I have a large collection of gardening books. Seriously, combined with my cooking books, they pretty much occupy the two floor to ceiling bookshelves built into the alcoves in our dining room. However, I want to breakdown the absolute essentials. These are my gardening go-to books. They are read multiple times every single year.
Monty Don has, through his writing, provided me with endless inspiration. I have most of his books but the two I recommend the most are The Ivington Diaries and the Jewel Garden. There is practical knowledge to be gained from these books, but the real treasure from reading these books is passion. Monty’s passion oozes out of the pages. If I’m feeling unmotivated, low or uninspired, a few pages provides the medicine that has me diving out the door and reaching for the soil.
Garlic is such an important crop for me to grow on the allotment. I use it in the kitchen every single week, if not every single day. I stumbled across Robin Cherry’s book Garlic, an edible biography, and it made me fall more in love with the pungent bulb. I read it for it’s passion, its story, its insightful growing advice and its recipes.
Charles Dowding and Stephanie Hafferty transformed the way I grow vegetables. No dig has become the greatest change I’ve made on my allotment in the years of growing my own. All of Charles’ books are wonderful but the two I read every year are Organic Gardening the natural no dig way and Salad leaves for all seasons. I’ve never found gardening so easy, to plentiful and pleasurable since using Charles’ approach. Steph has provided me with endless support, encouragement and friendship. And through her writing, such as No dig Organic home and garden, she inspires me to use what I grow in the kitchen too.
Joy Larkcom is a pioneer in vegetable gardening. I wish I’d discovered her work earlier on. A few years ago, I read Grow your Own vegetables and I was amazed by the sheer amount of advice, skills and practical techniques. Highly recommended.
Finally, Back garden seed saving is a book I bought earlier this year. It has demystified seed saving. Trust me, this book will make you powerful.
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January is always a fresh start. This year feels like we need one more than ever. I feel motivated to grow things when New Year’s Day begins and this is often where the frustration creeps in. It’s a slow progression into the new year and as gardeners, it can feel painfully slow. I’ve learned to fight the urge to sow anything in January. The low level of light and cold temperatures mean sowing anything this month requires heat and artificial light. It requires more of our attention and anything you grow now will always be caught up by later sowings. Personally, I don’t see the benefit of this additional resource. It is much better to do the jobs that will provide a real benefit to you when spring arrives and everything jumps into life and the jobs quickly pile up.
Continue reading “What to do at the allotment in January”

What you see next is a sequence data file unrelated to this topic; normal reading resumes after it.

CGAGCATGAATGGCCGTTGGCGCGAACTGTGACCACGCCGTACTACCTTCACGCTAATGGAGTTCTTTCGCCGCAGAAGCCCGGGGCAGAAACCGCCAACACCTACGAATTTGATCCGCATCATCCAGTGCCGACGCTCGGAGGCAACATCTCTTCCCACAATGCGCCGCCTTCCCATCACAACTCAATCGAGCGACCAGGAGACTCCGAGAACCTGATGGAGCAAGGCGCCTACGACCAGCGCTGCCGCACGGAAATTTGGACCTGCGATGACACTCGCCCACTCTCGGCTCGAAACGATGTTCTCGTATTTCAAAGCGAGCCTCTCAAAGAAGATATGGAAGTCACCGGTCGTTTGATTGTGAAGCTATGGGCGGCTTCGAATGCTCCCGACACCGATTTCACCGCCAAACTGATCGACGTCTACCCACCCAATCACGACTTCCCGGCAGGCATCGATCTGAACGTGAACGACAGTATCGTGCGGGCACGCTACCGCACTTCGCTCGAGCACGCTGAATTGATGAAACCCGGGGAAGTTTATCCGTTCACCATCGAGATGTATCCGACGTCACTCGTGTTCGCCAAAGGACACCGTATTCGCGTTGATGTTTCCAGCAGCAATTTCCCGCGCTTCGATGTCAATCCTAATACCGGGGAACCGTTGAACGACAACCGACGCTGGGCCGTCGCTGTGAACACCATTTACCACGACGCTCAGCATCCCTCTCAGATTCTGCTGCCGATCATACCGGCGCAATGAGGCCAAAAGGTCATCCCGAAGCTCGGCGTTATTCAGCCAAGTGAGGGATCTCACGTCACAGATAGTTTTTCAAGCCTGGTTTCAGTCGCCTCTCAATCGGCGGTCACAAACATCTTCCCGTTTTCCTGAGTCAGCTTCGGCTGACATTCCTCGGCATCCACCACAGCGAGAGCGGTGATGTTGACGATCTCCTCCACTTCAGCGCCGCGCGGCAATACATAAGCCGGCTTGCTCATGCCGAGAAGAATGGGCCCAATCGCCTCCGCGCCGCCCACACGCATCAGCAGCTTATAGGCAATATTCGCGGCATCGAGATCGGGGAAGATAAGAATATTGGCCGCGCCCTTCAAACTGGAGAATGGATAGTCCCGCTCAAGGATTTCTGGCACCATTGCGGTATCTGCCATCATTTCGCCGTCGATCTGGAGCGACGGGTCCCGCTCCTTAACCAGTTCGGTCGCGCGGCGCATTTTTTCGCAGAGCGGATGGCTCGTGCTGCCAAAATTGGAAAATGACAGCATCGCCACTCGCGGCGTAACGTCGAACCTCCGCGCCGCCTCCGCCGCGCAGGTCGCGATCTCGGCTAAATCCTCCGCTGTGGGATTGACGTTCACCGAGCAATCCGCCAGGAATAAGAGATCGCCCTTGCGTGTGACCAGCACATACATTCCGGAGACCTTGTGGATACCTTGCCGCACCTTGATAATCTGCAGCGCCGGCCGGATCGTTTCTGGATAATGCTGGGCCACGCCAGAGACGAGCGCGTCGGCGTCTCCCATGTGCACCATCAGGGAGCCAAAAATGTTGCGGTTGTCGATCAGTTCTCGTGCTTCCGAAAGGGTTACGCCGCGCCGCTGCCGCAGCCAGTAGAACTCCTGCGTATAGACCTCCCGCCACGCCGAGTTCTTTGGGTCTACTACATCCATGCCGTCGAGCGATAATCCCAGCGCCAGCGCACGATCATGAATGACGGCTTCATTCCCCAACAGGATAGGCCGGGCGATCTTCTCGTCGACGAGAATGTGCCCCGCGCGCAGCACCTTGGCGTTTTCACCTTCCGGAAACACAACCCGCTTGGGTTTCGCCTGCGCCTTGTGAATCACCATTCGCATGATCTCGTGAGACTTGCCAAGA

What a difference a month makes.
I wrote my March allotment jobs on the cusp of the Coronavirus Crisis. In the space of four weeks, the world has become a different place. Continue reading “Allotment Jobs for April”
Two years ago, March began in the midst of the Beast for the East. Bitterly cold weather, heavy snow and blizzards combined with Storm Emma and created some of the most difficult weather the UK had experienced for years. Continue reading “Allotment jobs for March”
February is a month that both excites and frustrates me as a gardener. Daylight is reaching a crucial number of hours this month, some seeds can be sown but it’s important to remember it’s still winter.
Continue reading “Allotment Jobs for February”
The garden is quiet. In my mind’s eye, January is a dark, wet and bare month. However, I have learned that when you look or when you build a relationship with nature (as we do as gardeners) the reality is there is some colour to be found in the middle of winter and there is always life. Continue reading “Allotment Jobs for January”
It’s the end of the school summer holidays. Having an allotment is not just about growing food. It’s certainly a place to occupy children during the six-week break. However, if you embrace your plot and the community of people that come together at your allotment site you find they offer so much more.
(Note: There are some affiliate links in this post, which means you can click on them to buy. If you do, I may get a small fee. It doesn’t affect the price you pay.) Continue reading “Allotment jobs for September”
The memory of last July is seared into my mind. Recalled through a painful cringe.
Continue reading “Allotment Jobs for July”
What Steph brings to the kitchen through this book is a thorough experience not just in how to put the right ingredients together to create incredibly inspiring and colourful plant-based dishes, but a practical understanding of growing these crops in season from her own allotment garden. Continue reading “Book Review: The Creative Kitchen”